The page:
Sunday, January 30, 2011


Margaret read a short passage from a long and important work: Shobogenzo. I won't quote the entire reading - itself a very small part of a very big work. You can download it from this link - but it is a very large file.

Here's a small portion of the reading. .....

When someone riding in a boat turns his gaze towards the shore, he misjudges the shore to be moving: when he fixes his eye firmly upon the boat, he will recognize that the boat is plowing on. Likewise, should you let your mind and body run riot, going along with what you perceive the world to be, you will make the mistake of thinking that you have a permanently abiding self-nature within your body and mind. If you commit yourself fully to traveling the Way and you then return to that Place within, the reason why there is no personal ‘self ’ within the whole universe will become clear.

A stick of firewood, once reduced to ashes, cannot once again revert to being a stick of firewood. Nevertheless, you should not hold onto the opinion that the ashes are the future of that which the stick was the past. What you need to understand is that, when firewood is persisting in the physical state of being firewood, there will be a before and there will be an after. Although there is a before and an after, there is a now which is cut off from ‘before’ and ‘after’. While ashes persist in the physical state of being ashes, they will have their ‘after’ and their ‘before’. After a stick of firewood has turned to ashes, just as it does not once again become firewood, so after someone dies, he does not come back to life again. Even so, as was the customary way the Buddha taught, we do not speak of life becoming death, which is why He spoke of things ‘not arising’. The Buddha also passed on through His turning of the Wheel of the Dharma that death does not become life, which is why He spoke of things ‘not perishing’. Life is the situation at one time, and death is the situation at another.

For example, it is like winter and spring: do not imagine that winter ‘becomes’ spring, or speak of spring ‘becoming’ summer.
When someone has spiritually awakened, he resembles the moon’s ‘residing’ in water: the moon does not get wet nor is the water shattered. Although the moon is a great, broad light, it lodges in the tiniest bit of water. The moon at its fullest, as
well as the whole of the heavens, lodges within the dewdrop poised on a blade on a blade of grass, just as it lodges in any single bit of water. Spiritual awakening does not tear a person asunder; thus, it is like the moon’s not making a dent in the water. A person no more impedes his spiritual awakening than a dewdrop impedes the moon in the heavens. The deeper the reflection, the higher the light: how long the period of your spiritual awakening will last depends on how large your drop of water is and how full your moon is seen to be.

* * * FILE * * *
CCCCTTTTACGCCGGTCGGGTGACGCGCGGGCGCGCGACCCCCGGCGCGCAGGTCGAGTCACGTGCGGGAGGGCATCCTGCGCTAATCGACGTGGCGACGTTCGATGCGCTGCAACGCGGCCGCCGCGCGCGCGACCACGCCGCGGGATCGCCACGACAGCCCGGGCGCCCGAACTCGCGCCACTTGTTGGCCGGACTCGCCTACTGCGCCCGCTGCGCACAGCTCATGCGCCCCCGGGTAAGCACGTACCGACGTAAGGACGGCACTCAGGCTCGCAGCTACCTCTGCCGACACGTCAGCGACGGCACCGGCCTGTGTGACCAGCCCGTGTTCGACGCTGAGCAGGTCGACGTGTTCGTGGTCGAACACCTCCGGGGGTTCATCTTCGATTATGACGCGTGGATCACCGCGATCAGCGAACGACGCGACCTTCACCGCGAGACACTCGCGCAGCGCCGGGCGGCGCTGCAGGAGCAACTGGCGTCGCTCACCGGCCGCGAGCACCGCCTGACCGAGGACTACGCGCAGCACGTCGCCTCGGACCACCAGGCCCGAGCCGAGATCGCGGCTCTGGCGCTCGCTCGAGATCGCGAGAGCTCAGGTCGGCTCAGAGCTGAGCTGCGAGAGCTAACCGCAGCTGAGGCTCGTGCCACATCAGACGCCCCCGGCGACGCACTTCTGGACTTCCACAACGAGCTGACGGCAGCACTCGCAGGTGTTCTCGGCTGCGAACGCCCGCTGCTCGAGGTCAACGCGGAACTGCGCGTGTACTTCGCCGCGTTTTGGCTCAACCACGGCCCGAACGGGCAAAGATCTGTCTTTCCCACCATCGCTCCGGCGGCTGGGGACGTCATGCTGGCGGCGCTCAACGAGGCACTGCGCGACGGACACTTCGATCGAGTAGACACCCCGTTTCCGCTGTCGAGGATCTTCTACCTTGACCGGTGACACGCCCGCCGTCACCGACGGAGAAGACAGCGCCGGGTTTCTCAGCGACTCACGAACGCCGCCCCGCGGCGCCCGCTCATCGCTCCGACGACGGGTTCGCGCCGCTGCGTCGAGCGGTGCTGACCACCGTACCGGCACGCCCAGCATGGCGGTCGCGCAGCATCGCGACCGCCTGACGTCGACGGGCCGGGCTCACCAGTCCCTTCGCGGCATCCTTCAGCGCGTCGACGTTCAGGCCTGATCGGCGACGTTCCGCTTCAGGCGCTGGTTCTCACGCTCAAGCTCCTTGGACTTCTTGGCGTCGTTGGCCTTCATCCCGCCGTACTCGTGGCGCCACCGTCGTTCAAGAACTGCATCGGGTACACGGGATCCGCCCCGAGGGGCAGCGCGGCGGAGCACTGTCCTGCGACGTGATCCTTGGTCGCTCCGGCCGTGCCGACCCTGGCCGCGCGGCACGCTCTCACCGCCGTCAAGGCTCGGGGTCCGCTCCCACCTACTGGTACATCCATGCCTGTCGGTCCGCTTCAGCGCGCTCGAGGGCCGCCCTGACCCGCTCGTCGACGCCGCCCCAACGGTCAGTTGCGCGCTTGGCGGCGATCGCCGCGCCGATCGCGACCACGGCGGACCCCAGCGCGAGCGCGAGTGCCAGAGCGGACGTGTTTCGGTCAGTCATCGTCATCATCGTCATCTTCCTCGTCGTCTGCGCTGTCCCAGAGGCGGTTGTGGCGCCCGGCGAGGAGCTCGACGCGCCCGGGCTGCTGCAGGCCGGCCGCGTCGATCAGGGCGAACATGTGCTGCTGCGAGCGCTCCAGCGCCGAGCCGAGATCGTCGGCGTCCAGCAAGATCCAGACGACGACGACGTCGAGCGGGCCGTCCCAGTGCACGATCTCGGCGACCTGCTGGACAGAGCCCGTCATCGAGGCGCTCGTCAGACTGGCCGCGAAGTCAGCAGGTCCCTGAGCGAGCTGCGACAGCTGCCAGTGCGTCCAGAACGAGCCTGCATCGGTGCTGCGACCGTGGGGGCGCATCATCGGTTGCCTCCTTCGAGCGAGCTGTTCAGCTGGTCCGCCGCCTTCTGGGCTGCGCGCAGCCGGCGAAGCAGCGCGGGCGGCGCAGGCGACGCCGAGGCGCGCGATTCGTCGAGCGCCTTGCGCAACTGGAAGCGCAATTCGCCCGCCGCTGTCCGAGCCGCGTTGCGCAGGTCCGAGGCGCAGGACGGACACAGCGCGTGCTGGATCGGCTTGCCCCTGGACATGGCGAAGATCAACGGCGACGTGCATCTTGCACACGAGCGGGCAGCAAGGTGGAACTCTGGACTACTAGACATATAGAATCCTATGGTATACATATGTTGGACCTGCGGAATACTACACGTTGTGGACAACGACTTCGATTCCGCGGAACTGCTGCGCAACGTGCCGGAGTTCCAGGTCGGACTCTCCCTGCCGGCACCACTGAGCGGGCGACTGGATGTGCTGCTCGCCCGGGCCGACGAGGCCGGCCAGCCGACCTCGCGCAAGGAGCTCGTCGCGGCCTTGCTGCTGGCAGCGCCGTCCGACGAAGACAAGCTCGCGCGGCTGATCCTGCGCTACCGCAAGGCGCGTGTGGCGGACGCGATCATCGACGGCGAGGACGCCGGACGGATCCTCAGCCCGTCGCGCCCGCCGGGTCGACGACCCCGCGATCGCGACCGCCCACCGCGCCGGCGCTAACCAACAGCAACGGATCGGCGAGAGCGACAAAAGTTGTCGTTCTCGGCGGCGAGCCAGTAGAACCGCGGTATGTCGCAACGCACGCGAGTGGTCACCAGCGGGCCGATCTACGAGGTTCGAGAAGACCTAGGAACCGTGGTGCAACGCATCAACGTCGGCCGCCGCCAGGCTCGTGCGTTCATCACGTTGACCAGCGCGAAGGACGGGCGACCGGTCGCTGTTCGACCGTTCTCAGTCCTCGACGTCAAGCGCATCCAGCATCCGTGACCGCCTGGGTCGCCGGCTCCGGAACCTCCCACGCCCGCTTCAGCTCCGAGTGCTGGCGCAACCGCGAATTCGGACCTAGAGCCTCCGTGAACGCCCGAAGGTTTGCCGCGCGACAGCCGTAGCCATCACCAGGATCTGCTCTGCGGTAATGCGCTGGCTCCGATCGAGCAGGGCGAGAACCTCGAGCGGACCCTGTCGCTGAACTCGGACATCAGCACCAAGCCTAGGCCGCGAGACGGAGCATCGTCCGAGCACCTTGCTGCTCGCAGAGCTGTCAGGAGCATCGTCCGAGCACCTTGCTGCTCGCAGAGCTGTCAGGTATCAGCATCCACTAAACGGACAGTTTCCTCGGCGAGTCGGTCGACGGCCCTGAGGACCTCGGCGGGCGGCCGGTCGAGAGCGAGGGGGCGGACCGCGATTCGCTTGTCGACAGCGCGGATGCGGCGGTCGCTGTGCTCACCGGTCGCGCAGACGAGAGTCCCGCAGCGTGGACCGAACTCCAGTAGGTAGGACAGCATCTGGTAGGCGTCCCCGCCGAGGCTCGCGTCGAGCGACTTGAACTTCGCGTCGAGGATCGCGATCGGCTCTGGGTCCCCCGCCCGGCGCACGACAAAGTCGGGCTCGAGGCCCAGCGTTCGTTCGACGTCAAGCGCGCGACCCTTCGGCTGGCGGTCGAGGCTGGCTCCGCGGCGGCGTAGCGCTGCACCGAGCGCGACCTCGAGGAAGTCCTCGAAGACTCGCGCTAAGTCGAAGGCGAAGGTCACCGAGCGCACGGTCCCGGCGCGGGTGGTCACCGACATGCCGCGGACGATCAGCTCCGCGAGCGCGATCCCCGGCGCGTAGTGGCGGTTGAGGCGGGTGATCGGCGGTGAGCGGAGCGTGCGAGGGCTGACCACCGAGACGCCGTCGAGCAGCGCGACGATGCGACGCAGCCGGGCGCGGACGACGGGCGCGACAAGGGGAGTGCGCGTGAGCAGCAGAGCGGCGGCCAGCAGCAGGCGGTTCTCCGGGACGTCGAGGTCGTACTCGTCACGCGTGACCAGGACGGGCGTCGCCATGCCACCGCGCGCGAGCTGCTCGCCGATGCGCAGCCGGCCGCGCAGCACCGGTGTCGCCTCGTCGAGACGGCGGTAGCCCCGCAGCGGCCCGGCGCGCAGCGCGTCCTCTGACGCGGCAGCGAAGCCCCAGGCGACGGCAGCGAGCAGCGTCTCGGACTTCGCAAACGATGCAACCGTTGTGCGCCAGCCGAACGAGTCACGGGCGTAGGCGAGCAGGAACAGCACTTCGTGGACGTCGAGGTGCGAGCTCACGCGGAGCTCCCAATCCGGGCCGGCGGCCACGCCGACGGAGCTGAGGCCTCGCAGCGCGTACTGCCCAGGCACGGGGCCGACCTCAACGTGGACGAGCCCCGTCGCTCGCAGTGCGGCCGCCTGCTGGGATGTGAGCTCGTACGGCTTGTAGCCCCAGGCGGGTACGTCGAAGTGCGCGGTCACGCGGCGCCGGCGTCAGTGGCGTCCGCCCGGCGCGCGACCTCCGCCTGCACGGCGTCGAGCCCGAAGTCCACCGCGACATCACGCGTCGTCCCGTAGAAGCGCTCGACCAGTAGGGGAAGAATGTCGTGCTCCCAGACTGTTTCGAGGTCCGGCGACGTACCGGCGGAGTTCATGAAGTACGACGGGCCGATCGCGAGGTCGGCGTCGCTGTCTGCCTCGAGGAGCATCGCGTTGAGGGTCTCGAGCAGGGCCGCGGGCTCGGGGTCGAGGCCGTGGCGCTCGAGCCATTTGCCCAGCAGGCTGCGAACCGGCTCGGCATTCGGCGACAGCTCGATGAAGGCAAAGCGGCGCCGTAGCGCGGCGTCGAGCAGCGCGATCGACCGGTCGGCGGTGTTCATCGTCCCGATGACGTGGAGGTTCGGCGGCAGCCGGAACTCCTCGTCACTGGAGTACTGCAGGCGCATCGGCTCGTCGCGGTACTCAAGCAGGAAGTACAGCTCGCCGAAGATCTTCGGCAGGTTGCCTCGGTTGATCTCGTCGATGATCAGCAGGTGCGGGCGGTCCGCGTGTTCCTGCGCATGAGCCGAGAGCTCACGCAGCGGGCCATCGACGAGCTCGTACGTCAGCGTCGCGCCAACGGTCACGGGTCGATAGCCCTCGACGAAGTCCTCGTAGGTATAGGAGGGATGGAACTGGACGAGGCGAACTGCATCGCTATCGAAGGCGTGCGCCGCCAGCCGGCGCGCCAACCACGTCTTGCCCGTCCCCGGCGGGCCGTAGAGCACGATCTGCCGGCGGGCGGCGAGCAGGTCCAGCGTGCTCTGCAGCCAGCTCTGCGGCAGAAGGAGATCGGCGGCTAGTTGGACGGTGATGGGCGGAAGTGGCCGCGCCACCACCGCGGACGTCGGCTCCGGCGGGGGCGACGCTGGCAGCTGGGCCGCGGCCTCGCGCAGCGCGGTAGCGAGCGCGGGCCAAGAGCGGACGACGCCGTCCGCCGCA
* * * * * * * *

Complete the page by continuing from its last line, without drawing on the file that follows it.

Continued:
When the Truth has not yet completely filled someone’s body and mind, he is apt to think that his knowledge of the Dharma is already sufficient. When the Truth sufficiently fills his body and mind, he feels sure that some aspect is still lacking. By way of analogy, when you go out in a boat to the middle of the ocean, beyond the sight of any land or mountain, and look around you, all you see is the vast encircling water. Or, as another might put it, there is nothing to be seen. Be that as it may, this great Ocean is not a vast circle, and how we perceive It does not depend on what direction we look in. It is simply that we cannot exhaust what the rest of this Ocean’s nature is, though some have likened it to a dragon’s splendid palace or its jeweled necklace. Although this Ocean extends as far as our eye can see, after a while It will seem to be simply ‘a vast encircling’—indeed, even the whole universe will seem to be just the same.

Whether we are caught up in the dust of the world or have removed ourselves from it, we are involved with many doings, yet we only realize what our eyes can see through practicing meditation and studying the Way, for we are limited by what we can see and comprehend at the present moment. Taking our spiritual tradition’s viewpoint of the universe as your model, you will realize that, apart from appearing angular or round, the remaining attributes of the ocean and the mountains are vast and limitless, and that the world exists on all sides of us. But it is not only as if It were just on all sides. You must realize that It is what is beneath your very feet and within every drop of water.


We had an unusually large group of people sitting with us this Sunday. Hope to see all again next week. Remember - the bell rings at 1 p.m. (And please remember to turn off cell phones. Thanks!) Next week, Judy has graciously agreed to bring something to read.